In this interview, Yuzo Koshiro not only talks with us about music during the Super Famicom era, but also about working on the indispensable ActRaiser. Yasunori Mitsuda also talks about working on Chrono Trigger, a game that Koshiro said smashed his confidence to pieces. What have their journeys as creators been like, evolving along with the hardware? We’ve got the answers here.
Yuzo Koshiro – The president of Ancient, and also a composer. He previously composed music for the Ys series with Nihon Falcom. Having gone freelance after that, he established Ancient in 1990 and got involved in games such as ActRaiser. In recent years he’s composed music for the Etrian Odyssey series, and more.
Yasunori Mitsuda – The president of Procyon Studio. After working at Wolf Team as a sound programmer, he joined Square (currently Square Enix), and made his debut as a composer with Chrono Trigger in 1995. He later went independent and formed his own company, Procyon Studio. In recent years he’s worked on music for games such as Xenoblade Chronicles 2, the Inazuma Eleven series, and more.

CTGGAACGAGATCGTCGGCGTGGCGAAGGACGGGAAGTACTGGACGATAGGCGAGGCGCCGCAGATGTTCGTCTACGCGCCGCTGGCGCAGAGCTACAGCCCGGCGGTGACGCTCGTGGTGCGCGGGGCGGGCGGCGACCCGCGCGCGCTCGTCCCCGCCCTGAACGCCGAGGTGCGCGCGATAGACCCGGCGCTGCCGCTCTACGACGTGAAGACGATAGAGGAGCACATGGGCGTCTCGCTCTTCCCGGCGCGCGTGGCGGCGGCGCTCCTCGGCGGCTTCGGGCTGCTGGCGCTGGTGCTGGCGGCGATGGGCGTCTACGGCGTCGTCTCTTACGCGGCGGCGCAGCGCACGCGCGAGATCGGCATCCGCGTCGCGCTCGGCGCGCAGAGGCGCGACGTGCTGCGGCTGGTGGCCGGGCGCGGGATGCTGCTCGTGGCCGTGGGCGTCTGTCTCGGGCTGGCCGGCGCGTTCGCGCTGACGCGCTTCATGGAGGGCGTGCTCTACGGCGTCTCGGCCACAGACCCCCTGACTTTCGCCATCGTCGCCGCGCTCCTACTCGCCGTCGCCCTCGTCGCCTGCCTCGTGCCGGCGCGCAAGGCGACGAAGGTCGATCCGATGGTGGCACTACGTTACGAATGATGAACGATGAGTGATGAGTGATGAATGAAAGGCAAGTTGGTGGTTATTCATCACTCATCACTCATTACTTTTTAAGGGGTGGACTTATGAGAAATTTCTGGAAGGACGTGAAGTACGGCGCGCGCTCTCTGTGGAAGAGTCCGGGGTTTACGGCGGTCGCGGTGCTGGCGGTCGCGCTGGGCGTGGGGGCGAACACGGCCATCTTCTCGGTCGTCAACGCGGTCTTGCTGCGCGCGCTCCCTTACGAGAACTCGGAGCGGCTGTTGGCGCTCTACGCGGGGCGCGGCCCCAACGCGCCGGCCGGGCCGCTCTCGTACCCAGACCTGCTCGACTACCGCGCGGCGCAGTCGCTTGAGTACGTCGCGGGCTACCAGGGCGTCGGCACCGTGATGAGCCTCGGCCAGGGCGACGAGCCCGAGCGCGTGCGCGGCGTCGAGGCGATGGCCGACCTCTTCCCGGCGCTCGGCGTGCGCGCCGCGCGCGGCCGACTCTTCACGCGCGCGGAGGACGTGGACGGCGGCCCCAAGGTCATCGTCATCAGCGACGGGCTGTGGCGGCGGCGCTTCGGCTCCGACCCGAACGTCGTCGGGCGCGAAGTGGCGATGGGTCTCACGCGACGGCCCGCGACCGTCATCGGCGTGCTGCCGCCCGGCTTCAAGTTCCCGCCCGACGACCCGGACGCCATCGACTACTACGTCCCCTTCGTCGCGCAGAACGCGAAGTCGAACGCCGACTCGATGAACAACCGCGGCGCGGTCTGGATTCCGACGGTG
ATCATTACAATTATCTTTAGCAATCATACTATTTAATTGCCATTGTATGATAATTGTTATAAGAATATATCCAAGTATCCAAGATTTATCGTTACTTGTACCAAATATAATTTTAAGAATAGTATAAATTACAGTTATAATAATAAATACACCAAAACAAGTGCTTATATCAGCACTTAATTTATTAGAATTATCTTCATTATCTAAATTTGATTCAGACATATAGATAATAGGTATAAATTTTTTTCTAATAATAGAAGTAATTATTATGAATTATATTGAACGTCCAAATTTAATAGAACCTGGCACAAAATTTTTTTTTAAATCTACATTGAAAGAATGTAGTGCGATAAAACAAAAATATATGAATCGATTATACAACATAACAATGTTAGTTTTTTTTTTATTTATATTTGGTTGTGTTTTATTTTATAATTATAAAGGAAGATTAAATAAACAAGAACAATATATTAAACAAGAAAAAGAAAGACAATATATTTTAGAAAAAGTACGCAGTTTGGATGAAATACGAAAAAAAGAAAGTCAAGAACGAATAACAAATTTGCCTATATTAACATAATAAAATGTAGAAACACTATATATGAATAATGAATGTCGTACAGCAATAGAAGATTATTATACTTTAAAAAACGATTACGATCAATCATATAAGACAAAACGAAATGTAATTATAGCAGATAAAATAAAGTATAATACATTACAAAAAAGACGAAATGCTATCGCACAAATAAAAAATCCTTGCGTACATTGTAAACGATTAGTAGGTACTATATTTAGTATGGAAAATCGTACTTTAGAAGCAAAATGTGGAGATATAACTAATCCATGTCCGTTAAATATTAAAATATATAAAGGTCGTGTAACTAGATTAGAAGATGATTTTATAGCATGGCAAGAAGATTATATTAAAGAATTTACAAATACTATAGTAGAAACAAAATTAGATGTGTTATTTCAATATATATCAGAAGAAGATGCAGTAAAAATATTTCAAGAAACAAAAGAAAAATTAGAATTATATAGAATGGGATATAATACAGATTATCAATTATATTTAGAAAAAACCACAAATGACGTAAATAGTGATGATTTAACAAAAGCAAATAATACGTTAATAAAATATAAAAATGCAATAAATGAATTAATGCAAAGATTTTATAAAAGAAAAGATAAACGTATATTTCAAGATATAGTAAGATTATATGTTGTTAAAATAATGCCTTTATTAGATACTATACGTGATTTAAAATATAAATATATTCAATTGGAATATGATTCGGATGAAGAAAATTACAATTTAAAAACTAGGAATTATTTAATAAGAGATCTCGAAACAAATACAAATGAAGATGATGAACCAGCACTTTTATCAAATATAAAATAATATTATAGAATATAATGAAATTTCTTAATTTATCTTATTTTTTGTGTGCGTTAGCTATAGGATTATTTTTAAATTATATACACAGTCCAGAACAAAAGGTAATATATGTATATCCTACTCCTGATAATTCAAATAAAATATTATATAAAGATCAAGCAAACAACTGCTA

The Industry Shaking ActRaiser
Around when did the two of you first meet?
(Koshiro) It was during the development of Kid Icarus: Uprising, which was released in 2012. Other composers were involved apart from me, but Mitsuda brought us all together. Procyon Studio even took care of all the recording.
(Mitsuda) I’d known of him for a long time, and I figured I’d be able to meet him if I survived in this industry long enough! And we were finally able to meet during Kid Icarus: Uprising, which made me very happy.
Did you know Mr. Koshiro from playing the games he composed music for?
(Mitsuda) That’s right. I was still a student, but I’ve loved game music ever since then. I really loved the games that he composed for with Nihon Falcom, and bought every single one of them. When the ActRaiser soundtrack went on sale, I saw the jacket that had his picture on it and thought “So THIS is what being a game music composer is like, how cool!”. I look up to Mr. Koshiro a lot, even now.
(Koshiro) You’re making me blush (Laughs) My photo appearing on the ActRaiser soundtrack was really just by chance. The soundtrack to a PC-88 shooting game that I worked on called The Scheme had been released before ActRaiser, and apparently my mother secretly sent the record company photos of me at that time. So they were used on that soundtrack. I’m not sure what value it brought, but of course they were also used on the jacket for ActRaiser as well.